By Jonny Ammerman & Shelby Moring
Special education is a program at Bonita Vista High School that is valued very much by those who work with the students. They do it not because they have to, but because it’s something that they enjoy doing.
“The kids are really sweet and they make me laugh and they make me really happy,” said Special Education teacher Rosa Ovalle.
Ovalle took the position as a teacher in the moderate and moderate/severe program to replace the former teacher, Mr. Schonoff. She came to Bonita Vista High as a health care assistant at the beginning of 2012. Ovalle isn’t alone in working with the students as she works with other staff members.
“I’d be lost without them, and the support from other moderate/severe teachers,” said Ovalle.
Lisa Acosta is another teacher in the program who works with the students in the Moderate program.
“These are students not on the graduation track,” said Acosta. “They need the academics.”
Everybody working with the Special Education students strive to give them the best experience in high school that they can get.
The kids follow a loose schedule, not exactly the same as any other student here, but they are in school to accomplish what any other student here wants to accomplish. That is to complete high school with the proper skills in order to be associated with real world situations.
“I realize that these students want the same thing as everybody else,” said Acosta. “They want to be independent, they want to have friends, they want to have jobs, and they want to get married some day.”
Both Acosta and Ovalle agree that it is important to teach the kids social skills so that they are not alone and they have people who they can talk to. They also believe that it is important for them to have a place where they can learn at their own level.
Acosta enjoys working with the students’ challenges and says that they all have gifts. This is what makes her happy to come to school every day and help work with each and every student.
During school, the students do a variety of activities, whether they are done on campus or off campus. In the fun environment of their classroom, they do a lot of things involving arts and crafts. For example, on Thanksgiving, they crafted turkeys and sent them to troops in Afghanistan. This is the kind of stuff they do especially when different holidays come around. The students are not limited to on-campus events.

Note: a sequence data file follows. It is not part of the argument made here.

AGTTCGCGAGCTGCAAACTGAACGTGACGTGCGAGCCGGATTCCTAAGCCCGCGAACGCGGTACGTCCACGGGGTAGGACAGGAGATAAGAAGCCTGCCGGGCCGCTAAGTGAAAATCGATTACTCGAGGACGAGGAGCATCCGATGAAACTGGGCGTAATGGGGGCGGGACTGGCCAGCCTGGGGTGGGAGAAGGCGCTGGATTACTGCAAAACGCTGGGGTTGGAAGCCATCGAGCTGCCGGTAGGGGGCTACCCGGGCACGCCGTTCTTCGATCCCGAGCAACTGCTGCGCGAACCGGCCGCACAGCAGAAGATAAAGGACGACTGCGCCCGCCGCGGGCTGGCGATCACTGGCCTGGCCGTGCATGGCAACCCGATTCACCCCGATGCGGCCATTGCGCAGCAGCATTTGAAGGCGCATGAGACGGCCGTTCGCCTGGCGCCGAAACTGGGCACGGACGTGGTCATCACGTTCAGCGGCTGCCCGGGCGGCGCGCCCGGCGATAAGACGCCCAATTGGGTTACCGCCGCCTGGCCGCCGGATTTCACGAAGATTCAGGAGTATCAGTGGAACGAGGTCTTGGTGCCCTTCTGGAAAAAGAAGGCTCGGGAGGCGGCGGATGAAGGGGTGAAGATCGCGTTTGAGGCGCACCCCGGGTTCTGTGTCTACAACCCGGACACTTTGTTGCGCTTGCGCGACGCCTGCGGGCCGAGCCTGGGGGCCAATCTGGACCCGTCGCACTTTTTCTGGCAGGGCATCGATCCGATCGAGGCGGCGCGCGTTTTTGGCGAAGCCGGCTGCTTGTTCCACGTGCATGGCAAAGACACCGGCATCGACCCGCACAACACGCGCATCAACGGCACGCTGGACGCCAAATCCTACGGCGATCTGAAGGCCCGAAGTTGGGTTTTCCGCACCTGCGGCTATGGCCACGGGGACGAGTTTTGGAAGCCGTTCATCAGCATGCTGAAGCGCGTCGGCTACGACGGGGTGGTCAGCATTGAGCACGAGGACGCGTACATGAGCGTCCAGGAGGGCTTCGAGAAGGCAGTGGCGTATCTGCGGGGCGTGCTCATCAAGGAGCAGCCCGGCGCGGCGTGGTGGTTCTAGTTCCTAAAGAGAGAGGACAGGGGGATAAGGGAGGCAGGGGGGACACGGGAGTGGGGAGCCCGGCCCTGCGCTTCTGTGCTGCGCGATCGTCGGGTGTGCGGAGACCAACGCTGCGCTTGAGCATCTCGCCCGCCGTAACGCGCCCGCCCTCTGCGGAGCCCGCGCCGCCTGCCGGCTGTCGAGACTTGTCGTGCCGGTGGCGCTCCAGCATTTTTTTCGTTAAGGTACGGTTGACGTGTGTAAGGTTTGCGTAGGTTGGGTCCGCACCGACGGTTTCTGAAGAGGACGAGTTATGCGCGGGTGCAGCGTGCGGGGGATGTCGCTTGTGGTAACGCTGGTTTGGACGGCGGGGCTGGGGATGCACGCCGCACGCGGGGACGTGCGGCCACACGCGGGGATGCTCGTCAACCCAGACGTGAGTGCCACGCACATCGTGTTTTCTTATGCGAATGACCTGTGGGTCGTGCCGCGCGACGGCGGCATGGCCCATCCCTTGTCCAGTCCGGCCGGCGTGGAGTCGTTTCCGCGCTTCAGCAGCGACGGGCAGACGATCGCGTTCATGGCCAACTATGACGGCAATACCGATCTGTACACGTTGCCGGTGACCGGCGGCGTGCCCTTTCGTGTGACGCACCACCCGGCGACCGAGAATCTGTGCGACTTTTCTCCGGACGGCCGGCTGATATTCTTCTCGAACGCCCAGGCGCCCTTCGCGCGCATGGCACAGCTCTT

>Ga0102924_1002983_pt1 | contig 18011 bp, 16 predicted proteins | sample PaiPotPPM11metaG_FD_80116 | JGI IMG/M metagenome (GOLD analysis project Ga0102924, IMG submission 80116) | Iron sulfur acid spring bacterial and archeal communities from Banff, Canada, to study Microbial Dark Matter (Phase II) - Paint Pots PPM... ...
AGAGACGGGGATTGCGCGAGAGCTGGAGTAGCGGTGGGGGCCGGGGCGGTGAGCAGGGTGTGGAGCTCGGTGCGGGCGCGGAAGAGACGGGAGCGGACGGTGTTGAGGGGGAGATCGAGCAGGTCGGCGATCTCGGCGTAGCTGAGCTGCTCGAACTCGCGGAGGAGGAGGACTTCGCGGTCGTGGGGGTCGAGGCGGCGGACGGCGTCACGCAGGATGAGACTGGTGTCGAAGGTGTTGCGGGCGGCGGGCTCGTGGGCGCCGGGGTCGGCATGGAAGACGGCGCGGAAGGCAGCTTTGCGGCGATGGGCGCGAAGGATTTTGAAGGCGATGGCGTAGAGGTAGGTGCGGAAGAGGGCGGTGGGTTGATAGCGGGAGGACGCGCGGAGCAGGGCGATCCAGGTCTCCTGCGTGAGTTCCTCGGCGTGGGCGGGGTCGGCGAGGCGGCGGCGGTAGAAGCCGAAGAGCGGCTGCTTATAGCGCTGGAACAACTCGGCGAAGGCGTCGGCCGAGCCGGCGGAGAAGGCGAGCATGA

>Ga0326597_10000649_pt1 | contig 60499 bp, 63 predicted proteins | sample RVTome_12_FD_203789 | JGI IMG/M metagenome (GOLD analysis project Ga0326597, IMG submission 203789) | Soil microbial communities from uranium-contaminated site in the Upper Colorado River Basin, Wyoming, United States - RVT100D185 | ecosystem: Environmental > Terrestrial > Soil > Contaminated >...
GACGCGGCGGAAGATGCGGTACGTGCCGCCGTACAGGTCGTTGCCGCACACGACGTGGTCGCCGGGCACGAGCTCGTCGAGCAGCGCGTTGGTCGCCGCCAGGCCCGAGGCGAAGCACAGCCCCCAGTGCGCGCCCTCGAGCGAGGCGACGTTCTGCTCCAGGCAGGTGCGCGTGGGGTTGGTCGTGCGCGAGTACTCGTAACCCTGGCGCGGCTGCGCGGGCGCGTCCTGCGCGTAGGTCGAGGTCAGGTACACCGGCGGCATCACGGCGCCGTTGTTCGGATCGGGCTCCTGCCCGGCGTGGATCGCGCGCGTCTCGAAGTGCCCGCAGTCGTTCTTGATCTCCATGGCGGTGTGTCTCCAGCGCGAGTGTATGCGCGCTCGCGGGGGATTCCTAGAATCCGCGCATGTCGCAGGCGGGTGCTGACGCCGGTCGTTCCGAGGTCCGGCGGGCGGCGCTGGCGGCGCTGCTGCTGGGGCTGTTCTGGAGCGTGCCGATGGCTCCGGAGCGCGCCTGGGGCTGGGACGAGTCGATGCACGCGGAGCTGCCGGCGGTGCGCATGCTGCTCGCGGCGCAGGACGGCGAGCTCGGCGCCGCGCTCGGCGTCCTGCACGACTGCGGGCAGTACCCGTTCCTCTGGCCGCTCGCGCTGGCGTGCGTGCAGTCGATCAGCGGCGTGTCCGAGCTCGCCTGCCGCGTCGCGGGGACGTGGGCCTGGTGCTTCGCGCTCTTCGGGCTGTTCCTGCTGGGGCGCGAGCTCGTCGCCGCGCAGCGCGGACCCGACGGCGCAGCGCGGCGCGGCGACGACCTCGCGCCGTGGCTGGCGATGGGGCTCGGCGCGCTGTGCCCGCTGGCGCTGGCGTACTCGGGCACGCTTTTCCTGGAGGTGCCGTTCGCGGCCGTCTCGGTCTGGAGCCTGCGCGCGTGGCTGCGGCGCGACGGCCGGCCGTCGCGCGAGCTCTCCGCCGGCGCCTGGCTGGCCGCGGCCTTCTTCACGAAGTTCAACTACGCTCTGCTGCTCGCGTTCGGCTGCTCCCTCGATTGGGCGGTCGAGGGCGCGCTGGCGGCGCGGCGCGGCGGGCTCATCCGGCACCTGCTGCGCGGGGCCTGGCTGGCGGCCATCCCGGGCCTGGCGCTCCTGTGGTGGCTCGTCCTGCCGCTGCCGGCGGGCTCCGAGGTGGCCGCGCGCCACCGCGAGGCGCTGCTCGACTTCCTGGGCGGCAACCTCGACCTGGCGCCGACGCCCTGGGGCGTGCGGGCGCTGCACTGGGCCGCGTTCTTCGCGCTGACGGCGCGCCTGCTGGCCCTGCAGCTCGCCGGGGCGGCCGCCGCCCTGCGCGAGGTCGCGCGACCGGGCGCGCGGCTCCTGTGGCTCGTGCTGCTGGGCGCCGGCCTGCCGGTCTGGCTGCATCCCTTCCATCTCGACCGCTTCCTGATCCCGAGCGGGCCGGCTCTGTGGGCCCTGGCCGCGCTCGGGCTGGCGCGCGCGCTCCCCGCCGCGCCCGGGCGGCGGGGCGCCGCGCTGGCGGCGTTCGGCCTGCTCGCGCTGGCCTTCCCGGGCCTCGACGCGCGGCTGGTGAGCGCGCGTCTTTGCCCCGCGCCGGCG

“During school hours, we go outside of school,” Ovalle said. “We do a lot of stuff outside of the classroom.”
Some such things include simply going out for food across the street during lunchtime.
To someone who does not work with these students on a daily basis, this job may seem to be quite a challenging one and probably harder than the average school job. The challenges that the staff mainly face are in teaching the students. To Acosta, what’s most challenging about her job is making sure that what the students are learning is meaningful to them. She knows she is doing her job when the kids are learning to the best of their ability.
All the staff working in the special education program looks forward to every day that they get to spend helping the students. All the love and care they have for their students is shown in everything they do for them. The students show their appreciation for the teachers in every way they can.
“The kids are always excited to see me in the morning,” said Acosta.
Every morning, at 8:15, they arrive on their buses, with big smiles, always happy to be at Bonita Vista High School where they can socialize with their peers in the classroom and around the halls. Not only that, but they have teachers who care about their education and care about making them feel happy and that they belong.
The teachers get a sense of accomplishment while doing their job, educating the special needs students. Just like all other students at Bonita Vista, they get the skills they need to succeed in the real world and become part of the social experience that everybody else is a part of.
Ovalle loves everything about her job as a teacher in the moderate and moderate/severe program but there is one thing that stands out the most to her.
“I like when I teach them something new. It’s a good feeling,” she said. “It can be chaotic but it’s fun.”